Ongoing dialogue between Nahdlatul Ulama and Hindu nationalists attracts increasing global attention

“Indonesia has been contributing significantly to the development of discourse on Islamic jurisprudence.”
~ Dawn (Pakistan)

Badshahi mosque in Lahore, Pakistan, former capital of the Mughal Empire

KARACHI, Pakistan, 2 April 2023 — Pakistan’s newspaper of record and most influential English-language daily, Dawn, has published an article praising Indonesia’s Nahdlatul Ulama and its significant contribution to the development of discourse on Islamic jurisprudence.

In an article titled “End of ideology,” prominent security analyst and columnist Muhammad Amir Rana noted that “Nahdlatul Ulama has been advocating for abolishing the concept of caliphate and replacing it with the idea of the nation state. It has also issued a decree or fatwa to erase the concept of kafir or infidel from Islamic jurisprudence and replace it with the idea of citizenship.”

“It is hard to imagine one initiating such debates in Pakistan,” the article continues. “Those who had the courage to do so faced consequences. Constitutionally, Pakistan is an Islamic state, and, according to the Council of Islamic Ideology, most of its laws are compatible with Islamic laws. However, religious parties still demand compliance with Sharia in the country. This is not an issue of their political economy but is deeply rooted in the idea of a ‘caliphate’ state. Many such parties cannot imagine a Muslim society following the model of a nation state, fully or partially.”

“It is worth mentioning,” Rana added, “that Nahdlatul Ulama has initiated a dialogue with the hard-line Hindu Rashtriya Swayamsevak Sangh, in which Indian Muslim organisations have also been engaged. Though the process is slow, many have hoped for a dialogue between Muslim groups and the RSS.”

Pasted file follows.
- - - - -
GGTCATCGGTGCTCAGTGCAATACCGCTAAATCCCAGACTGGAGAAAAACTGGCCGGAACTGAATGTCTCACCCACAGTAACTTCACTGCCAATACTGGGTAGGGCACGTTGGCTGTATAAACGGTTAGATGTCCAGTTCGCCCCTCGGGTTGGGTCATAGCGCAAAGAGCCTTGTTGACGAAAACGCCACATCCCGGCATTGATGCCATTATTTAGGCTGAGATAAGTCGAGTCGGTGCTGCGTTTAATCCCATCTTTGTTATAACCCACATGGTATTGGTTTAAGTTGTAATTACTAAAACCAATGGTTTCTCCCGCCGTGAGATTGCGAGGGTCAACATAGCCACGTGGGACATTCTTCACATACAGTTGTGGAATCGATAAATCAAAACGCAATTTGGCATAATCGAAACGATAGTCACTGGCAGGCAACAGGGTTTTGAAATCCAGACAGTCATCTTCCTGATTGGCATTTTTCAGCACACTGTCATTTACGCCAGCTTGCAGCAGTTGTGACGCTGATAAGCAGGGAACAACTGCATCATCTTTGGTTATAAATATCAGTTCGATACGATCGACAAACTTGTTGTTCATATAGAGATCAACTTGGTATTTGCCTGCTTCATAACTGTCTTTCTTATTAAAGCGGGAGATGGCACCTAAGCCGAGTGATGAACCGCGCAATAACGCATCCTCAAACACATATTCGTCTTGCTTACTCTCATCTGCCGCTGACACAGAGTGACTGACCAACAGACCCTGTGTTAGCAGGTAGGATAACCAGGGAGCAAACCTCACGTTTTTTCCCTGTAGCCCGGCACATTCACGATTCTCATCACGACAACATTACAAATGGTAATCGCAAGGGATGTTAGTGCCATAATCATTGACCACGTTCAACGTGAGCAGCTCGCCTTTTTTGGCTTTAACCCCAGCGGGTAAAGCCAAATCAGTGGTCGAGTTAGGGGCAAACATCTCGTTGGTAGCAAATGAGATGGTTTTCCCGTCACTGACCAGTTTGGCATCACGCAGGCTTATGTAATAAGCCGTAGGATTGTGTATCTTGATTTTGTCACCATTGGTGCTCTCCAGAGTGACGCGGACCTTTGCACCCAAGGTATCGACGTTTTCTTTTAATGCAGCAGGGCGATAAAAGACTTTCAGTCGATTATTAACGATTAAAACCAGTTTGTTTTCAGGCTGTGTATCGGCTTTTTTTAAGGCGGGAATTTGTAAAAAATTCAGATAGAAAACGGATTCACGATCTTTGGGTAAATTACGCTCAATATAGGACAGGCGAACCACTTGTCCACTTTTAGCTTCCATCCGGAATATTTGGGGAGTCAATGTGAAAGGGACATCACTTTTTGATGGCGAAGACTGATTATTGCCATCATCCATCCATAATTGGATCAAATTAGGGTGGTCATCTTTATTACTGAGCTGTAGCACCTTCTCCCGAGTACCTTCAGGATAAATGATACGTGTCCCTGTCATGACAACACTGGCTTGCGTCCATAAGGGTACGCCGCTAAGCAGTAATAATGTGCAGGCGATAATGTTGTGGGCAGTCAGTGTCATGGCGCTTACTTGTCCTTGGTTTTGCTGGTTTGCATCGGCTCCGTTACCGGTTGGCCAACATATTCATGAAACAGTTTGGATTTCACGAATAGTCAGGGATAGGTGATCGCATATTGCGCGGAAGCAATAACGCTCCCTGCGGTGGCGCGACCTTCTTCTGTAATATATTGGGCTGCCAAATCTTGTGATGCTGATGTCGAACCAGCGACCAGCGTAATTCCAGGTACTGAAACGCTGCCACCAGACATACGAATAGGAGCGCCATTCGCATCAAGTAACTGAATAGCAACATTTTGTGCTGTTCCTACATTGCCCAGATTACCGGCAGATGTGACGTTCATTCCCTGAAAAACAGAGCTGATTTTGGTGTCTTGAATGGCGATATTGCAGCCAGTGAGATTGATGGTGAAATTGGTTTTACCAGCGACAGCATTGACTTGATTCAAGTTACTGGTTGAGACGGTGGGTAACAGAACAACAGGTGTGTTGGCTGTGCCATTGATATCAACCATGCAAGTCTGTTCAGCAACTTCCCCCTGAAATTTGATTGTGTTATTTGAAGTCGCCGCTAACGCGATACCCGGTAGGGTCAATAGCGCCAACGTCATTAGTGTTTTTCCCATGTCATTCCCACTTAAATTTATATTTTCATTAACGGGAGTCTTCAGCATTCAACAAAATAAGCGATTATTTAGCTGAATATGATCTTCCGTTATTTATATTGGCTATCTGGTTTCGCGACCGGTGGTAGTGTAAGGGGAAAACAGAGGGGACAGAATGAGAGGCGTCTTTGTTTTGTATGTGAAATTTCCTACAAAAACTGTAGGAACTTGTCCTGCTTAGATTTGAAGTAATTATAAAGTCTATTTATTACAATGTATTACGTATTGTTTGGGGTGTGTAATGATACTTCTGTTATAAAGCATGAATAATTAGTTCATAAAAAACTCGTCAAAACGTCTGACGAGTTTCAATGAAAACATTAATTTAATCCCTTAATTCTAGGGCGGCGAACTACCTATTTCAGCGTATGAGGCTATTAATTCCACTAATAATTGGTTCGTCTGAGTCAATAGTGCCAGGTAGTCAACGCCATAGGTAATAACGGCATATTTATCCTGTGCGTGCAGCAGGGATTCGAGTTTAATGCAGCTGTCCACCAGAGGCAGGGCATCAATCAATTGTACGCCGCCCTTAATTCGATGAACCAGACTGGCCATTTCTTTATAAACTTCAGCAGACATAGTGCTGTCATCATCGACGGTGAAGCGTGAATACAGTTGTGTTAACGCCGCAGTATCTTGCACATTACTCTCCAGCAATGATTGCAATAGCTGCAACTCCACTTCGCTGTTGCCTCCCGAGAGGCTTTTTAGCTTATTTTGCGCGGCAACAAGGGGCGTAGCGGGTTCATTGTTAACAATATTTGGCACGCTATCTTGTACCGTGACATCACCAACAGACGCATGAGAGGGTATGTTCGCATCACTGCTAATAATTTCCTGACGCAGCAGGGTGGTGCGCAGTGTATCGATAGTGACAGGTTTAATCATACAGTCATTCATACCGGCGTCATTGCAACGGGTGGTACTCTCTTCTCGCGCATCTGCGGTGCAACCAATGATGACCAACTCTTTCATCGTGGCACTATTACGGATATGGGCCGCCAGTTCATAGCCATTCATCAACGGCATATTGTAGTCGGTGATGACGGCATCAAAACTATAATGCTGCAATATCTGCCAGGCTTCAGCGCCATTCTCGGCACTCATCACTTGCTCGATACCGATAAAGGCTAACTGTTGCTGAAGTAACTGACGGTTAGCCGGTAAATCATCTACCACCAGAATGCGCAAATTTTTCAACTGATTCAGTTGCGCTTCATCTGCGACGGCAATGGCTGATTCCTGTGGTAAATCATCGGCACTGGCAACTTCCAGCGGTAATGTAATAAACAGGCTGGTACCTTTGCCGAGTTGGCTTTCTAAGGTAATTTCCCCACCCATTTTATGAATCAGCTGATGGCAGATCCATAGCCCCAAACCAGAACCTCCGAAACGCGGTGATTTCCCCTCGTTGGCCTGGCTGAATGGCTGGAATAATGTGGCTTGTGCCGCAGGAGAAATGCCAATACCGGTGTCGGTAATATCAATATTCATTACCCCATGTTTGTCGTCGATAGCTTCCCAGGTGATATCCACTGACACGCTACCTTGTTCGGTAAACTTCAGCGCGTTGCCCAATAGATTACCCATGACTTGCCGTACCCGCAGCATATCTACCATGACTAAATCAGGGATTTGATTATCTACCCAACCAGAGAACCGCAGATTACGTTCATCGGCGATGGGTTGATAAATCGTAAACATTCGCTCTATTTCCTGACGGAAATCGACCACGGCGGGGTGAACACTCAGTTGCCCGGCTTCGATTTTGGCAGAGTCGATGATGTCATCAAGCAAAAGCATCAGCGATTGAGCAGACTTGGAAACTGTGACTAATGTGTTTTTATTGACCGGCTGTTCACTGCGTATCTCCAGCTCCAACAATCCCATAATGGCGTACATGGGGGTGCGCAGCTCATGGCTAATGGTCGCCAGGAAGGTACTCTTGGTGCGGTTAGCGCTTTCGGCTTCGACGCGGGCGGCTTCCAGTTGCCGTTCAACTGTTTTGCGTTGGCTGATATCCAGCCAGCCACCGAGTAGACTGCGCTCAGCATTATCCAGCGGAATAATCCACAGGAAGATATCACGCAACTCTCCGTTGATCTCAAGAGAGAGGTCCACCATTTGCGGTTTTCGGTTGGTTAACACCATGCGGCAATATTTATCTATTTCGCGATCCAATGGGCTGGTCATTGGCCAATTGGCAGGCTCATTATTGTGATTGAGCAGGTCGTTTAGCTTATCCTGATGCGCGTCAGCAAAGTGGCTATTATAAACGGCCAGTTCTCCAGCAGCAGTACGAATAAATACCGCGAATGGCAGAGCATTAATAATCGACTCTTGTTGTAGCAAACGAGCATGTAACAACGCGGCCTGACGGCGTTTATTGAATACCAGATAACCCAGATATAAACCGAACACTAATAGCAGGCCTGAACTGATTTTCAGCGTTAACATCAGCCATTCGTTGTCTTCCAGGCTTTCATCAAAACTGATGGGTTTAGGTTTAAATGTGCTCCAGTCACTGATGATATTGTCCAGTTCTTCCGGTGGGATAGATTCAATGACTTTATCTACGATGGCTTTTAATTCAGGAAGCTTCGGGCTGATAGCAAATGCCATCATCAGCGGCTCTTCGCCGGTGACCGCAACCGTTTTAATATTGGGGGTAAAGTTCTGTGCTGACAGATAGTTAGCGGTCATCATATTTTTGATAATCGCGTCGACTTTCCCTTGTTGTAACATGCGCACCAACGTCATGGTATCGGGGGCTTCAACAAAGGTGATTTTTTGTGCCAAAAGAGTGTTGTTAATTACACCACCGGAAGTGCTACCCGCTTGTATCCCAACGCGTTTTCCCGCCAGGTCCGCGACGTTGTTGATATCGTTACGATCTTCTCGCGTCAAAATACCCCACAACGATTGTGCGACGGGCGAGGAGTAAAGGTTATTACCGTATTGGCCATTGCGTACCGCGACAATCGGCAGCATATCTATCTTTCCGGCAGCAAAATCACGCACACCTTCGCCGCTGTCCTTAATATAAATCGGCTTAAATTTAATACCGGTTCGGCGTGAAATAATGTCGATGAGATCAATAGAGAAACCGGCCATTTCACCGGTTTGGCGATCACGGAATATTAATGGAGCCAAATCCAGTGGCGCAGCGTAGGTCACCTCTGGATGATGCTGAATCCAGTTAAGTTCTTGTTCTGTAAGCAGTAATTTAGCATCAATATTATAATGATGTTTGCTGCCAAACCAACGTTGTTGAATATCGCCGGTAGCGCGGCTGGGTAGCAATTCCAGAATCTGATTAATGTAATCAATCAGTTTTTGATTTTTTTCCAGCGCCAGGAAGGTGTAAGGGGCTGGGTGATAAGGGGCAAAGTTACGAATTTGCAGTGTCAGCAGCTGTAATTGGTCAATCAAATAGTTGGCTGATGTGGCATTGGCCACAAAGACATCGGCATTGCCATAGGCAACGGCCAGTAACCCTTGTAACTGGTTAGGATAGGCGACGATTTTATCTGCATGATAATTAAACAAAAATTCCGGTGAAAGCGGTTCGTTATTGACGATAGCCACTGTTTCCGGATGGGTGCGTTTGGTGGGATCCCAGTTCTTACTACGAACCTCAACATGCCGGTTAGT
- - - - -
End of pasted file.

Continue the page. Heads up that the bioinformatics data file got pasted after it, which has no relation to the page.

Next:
The Pakistani security analyst went on to suggest that his own country’s religious scholars follow Nahdlatul Ulama’s example and “initiate a dialogue with RSS to ease tensions and gain a greater understanding of the changing dogma in Hindu religion.” Rana also criticized Pakistan and its ulama for their failure “to produce minds that can join in the current debate in Muslim societies.”

Tomb of the Mughal Emperor Jahangir (1569 – 1627) in Lahore, Pakistan

The article in Dawn drew widespread domestic and international attention, including an essay published by The Times of Israel titled “A battle for the soul of Islam plays out in a Bahrain courtroom.” In that piece, geopolitical analyst Dr. James M. Dorsey wrote:

This week, there was more at stake in a Bahrain courtroom than the fate of three free speech advocates.

At stake was a fundamental question that divides believers across the Muslim world and challenges autocratic rulers’ religious legitimization: Does Islamic jurisprudence need to be reformed to ensure it is more pluralistic, inclusive, and aligned with the Universal Declaration of Human Rights?. . . .

The case was remarkable for what was said in the judicial proceedings as well as for the unmentioned backdrop that framed it on a global scale.